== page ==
Native Fields: how a community affects cuisine

By Kailee Santiago, November 14, 2023

Located in the heart of Walnut, Native Fields, run by former student Cat Castaneda, serves meals with ingredients locally grown in the city, including the farm at Cal Poly Pomona.

Restaurant owners, Cat Castaneda and her sister Christine Cornwell, opened Native Fields back in 2018 in honor of their late father. Castaneda considers the restaurant to be a legacy from her father since the funds he left helped kick the restaurant off. The restaurant was created after Castaneda left CPP.

“Native Fields” came to light seven years ago while they were both hanging around Cornwell’s porch brainstorming restaurant name ideas. At the time Castaneda adored the word “native,” as she always referred to herself as a “native Californian.” As for the word “fields,” it meant to her “a field of dreams.”

Inside the restaurant Native Fields.

Passionate to change the world, Castaneda’s dream was to help educate the youth and help the community around her. She attended CPP as an agriculture student because she was set on helping the environment and teaching those about the harm of global warming in agriculture.

“I thought my next phase in life I was going to go get my masters in sustainable agriculture to try and change the world for future generations,” she said.

She believed her next steps in school were to acquire her master’s and doctorate degrees in sustainable agriculture, but her love of food overpowered.

Owning a restaurant was never in Castaneda’s plans. Growing up, she always believed she was going to be a doctor or a surgeon. Ever since she was a kid, she always liked challenges and working with her hands. Her persistent personality is what made her take on opening her own restaurant.

Opening the restaurant was a huge challenge for Castaneda and those around her. The complex and almost inapparent details and processes arose as she began her entrepreneurship endeavors.

The restaurant also had to shut down temporarily due to covid restrictions during the pandemic making it more daunting for Castaneda.

But she pushed through those challenges as she wanted to open a restaurant to provide access to healthier options for her community.

Castaneda is grateful for the opportunities that the restaurant has brought to her and does not regret the ultimatum she made her senior year at CPP: to stay in school and study agriculture or drop out and pursue the restaurant.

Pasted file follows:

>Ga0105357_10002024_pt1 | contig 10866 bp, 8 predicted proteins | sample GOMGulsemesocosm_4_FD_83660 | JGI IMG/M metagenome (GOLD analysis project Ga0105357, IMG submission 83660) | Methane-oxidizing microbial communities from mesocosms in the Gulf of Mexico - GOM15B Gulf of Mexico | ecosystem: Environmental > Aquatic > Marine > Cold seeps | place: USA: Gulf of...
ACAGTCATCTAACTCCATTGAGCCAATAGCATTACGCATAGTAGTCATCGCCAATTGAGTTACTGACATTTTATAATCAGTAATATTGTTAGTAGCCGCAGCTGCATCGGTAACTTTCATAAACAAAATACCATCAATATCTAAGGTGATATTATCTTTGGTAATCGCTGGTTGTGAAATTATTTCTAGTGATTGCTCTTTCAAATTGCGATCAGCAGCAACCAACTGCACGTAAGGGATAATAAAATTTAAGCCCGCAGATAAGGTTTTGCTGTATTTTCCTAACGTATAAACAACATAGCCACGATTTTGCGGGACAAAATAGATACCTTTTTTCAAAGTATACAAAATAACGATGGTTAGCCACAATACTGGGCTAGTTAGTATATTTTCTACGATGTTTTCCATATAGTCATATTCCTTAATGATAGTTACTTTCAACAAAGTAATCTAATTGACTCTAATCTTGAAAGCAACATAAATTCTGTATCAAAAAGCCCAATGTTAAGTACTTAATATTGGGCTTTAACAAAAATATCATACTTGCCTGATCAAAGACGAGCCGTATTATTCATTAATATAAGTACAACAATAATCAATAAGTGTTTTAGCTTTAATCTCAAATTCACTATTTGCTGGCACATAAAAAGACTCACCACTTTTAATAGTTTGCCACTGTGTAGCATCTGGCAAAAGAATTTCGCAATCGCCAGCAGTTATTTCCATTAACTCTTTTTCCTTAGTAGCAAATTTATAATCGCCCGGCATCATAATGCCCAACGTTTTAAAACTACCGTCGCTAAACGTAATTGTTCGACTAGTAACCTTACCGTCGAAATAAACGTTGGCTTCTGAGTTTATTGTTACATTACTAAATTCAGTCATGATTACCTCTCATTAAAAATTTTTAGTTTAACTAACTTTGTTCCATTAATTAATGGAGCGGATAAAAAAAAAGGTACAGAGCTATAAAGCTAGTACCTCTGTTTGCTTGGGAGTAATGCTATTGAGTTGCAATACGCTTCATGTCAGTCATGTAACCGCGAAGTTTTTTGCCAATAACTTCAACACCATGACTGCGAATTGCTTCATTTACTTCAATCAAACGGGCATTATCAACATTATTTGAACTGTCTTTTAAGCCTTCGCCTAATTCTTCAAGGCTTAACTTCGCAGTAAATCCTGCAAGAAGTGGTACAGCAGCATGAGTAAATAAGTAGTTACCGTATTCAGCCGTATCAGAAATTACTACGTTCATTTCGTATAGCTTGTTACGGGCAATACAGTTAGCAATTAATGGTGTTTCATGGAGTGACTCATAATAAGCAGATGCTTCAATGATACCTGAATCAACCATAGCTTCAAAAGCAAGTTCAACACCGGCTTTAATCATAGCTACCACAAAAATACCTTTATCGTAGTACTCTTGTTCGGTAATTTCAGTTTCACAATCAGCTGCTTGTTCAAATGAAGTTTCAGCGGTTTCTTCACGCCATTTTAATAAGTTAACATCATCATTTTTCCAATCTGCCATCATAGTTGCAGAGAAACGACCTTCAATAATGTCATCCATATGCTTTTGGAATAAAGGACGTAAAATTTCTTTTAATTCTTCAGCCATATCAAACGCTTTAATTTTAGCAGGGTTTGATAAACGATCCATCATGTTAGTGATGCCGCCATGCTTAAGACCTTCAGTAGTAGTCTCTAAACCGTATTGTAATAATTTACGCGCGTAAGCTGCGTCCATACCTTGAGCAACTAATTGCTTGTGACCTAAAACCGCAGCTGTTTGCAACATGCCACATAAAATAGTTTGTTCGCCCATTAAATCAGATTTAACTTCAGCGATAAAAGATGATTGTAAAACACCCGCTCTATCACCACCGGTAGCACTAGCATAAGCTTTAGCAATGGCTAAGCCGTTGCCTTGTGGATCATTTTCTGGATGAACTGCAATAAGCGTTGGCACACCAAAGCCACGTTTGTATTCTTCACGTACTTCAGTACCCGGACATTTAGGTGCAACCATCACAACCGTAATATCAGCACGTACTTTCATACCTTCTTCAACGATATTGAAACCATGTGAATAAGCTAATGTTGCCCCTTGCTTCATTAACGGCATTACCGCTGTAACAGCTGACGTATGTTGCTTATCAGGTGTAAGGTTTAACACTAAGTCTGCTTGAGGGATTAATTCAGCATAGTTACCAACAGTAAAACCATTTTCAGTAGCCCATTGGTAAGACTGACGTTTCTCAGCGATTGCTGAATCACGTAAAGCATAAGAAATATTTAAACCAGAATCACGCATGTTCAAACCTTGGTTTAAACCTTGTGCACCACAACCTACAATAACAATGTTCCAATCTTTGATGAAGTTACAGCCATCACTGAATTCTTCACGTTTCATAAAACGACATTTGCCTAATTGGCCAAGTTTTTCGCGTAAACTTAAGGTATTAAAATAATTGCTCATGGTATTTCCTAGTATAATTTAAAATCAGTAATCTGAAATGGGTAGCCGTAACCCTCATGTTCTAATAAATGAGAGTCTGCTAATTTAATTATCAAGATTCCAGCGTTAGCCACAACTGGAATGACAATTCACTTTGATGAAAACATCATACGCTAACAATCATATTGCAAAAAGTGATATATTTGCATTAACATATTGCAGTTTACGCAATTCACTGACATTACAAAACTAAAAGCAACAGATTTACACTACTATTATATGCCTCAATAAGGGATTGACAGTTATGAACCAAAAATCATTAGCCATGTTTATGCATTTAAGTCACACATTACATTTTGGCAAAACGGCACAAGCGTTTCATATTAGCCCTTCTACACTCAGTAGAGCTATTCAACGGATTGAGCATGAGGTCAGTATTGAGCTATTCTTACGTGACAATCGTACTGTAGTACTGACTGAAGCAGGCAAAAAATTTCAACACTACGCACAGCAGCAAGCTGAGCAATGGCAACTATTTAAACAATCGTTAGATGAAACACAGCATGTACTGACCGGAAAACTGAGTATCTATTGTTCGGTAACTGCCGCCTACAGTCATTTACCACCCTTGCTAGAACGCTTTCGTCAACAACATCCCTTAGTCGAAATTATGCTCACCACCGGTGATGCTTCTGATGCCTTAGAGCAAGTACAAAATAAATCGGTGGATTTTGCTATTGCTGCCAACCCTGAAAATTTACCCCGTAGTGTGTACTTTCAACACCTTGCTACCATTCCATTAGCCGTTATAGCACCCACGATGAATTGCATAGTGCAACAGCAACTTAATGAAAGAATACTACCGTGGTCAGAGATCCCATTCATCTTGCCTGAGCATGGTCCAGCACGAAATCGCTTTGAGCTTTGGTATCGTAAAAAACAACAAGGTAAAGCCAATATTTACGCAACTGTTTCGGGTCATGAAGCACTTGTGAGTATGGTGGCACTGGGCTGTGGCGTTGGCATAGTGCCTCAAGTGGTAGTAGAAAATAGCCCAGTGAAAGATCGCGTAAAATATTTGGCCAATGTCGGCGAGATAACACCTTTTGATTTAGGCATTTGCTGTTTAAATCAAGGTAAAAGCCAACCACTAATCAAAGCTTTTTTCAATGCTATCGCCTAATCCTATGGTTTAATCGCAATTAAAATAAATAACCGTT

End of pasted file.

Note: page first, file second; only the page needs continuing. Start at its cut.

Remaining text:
“I had to drop out because I was opening my restaurant, and financially if I stayed, I couldn’t open the restaurant,” said Castaneda. “Money was on the line.”

Castaneda was born to immigrant parents in a low-income Filipino American household, where her love of food stemmed from the cultures and environment around her. Born and raised in West Covina, Castaneda found herself surrounded by abundance of different foods from other ethnicities such as Thai, Ethiopian, Chinese and much more.

Her community played a big role in her story as she believes they helped shape her to the person she is.

“As an entrepreneur, it’s inspiring to me that there are other people of color who come from nothing and can become self-educated or can surround themselves with others who are successful-minded people and become wealthy,” Castaneda said. “I find that to be the most inspiring.

Even though Castaneda never graduated from CPP, the agriculture team and professor and department chair Eileen Cullen announced granting Castaneda an honorary bachelor’s degree.

Castaneda plans to stay involve with the campus community through the Pumpkin Fest and at the farm. She hopes to return one day to earn her bachelor’s degree to achieve her life-long dream.

Just as Castaneda believes in giving back, Native Fields follows suit as they aim to support local businesses and provide access to pesticide-free and non-GMO ingredients.

As for her future endeavors, she hopes that she can continue to make a change in her community by mentoring and working with young people. She values education and hopes to one day become a professor, but for now, she believes her path is just growing.

“The universe has a plan for me,” Castaneda said.

Dishes from Native Fields.

Feature images courtesy of Native Fields

To hear more about Castaneda’s journey to success, check out the Feasting for Feminism Podcast, hosted by CPP students

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